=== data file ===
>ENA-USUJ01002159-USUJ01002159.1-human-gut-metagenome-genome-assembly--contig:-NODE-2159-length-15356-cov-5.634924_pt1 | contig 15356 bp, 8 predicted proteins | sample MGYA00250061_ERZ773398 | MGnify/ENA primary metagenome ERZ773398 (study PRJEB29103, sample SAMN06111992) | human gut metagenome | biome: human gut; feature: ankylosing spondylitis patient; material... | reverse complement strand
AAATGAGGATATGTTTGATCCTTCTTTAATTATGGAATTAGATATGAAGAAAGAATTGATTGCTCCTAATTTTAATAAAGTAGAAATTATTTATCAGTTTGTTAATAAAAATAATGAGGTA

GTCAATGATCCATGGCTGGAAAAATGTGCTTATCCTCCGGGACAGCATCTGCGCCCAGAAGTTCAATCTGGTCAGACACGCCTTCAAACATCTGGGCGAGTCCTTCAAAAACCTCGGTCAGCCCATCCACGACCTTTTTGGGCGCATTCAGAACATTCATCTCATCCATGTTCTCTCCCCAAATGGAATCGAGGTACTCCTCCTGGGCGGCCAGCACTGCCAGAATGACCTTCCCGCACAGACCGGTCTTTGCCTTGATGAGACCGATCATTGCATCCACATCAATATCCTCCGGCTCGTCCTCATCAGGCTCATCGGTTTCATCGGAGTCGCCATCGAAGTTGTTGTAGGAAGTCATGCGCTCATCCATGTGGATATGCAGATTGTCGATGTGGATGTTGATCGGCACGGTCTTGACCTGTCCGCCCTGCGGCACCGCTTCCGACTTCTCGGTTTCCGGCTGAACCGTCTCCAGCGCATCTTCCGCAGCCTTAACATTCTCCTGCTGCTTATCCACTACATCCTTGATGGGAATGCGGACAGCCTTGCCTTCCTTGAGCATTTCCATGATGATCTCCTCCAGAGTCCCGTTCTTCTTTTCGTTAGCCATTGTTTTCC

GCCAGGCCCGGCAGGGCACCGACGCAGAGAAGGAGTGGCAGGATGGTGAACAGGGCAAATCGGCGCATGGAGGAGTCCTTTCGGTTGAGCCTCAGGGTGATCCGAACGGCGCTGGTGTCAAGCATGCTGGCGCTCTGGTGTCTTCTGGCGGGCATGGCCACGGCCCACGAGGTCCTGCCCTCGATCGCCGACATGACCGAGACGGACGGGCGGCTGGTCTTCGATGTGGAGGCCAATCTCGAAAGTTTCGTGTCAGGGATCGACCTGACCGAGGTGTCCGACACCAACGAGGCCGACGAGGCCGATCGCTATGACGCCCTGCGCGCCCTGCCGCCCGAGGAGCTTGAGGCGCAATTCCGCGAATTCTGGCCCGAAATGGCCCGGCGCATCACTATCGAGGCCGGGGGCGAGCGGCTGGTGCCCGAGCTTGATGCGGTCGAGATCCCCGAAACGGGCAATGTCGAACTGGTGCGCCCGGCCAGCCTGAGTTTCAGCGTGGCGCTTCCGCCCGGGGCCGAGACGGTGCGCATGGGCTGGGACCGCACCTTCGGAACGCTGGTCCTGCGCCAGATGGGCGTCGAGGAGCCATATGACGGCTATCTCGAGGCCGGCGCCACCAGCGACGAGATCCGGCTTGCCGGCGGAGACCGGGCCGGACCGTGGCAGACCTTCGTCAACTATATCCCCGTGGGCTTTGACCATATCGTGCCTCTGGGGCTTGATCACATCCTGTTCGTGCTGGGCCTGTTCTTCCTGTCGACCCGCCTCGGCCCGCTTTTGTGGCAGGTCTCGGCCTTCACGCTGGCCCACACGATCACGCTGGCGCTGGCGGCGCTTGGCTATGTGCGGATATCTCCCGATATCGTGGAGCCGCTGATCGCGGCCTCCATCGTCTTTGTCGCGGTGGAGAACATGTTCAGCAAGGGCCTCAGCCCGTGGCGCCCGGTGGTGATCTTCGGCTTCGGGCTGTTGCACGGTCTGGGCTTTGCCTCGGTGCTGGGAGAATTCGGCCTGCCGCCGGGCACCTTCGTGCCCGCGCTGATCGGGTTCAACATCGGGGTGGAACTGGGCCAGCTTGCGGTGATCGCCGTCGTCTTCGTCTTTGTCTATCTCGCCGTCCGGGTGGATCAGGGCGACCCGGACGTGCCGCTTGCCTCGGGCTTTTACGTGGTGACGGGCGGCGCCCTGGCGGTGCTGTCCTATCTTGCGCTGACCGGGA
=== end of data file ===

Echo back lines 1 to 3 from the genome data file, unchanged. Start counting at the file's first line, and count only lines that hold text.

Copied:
>ENA-USUJ01002159-USUJ01002159.1-human-gut-metagenome-genome-assembly--contig:-NODE-2159-length-15356-cov-5.634924_pt1 | contig 15356 bp, 8 predicted proteins | sample MGYA00250061_ERZ773398 | MGnify/ENA primary metagenome ERZ773398 (study PRJEB29103, sample SAMN06111992) | human gut metagenome | biome: human gut; feature: ankylosing spondylitis patient; material... | reverse complement strand
AAATGAGGATATGTTTGATCCTTCTTTAATTATGGAATTAGATATGAAGAAAGAATTGATTGCTCCTAATTTTAATAAAGTAGAAATTATTTATCAGTTTGTTAATAAAAATAATGAGGTA

GTCAATGATCCATGGCTGGAAAAATGTGCTTATCCTCCGGGACAGCATCTGCGCCCAGAAGTTCAATCTGGTCAGACACGCCTTCAAACATCTGGGCGAGTCCTTCAAAAACCTCGGTCAGCCCATCCACGACCTTTTTGGGCGCATTCAGAACATTCATCTCATCCATGTTCTCTCCCCAAATGGAATCGAGGTACTCCTCCTGGGCGGCCAGCACTGCCAGAATGACCTTCCCGCACAGACCGGTCTTTGCCTTGATGAGACCGATCATTGCATCCACATCAATATCCTCCGGCTCGTCCTCATCAGGCTCATCGGTTTCATCGGAGTCGCCATCGAAGTTGTTGTAGGAAGTCATGCGCTCATCCATGTGGATATGCAGATTGTCGATGTGGATGTTGATCGGCACGGTCTTGACCTGTCCGCCCTGCGGCACCGCTTCCGACTTCTCGGTTTCCGGCTGAACCGTCTCCAGCGCATCTTCCGCAGCCTTAACATTCTCCTGCTGCTTATCCACTACATCCTTGATGGGAATGCGGACAGCCTTGCCTTCCTTGAGCATTTCCATGATGATCTCCTCCAGAGTCCCGTTCTTCTTTTCGTTAGCCATTGTTTTCC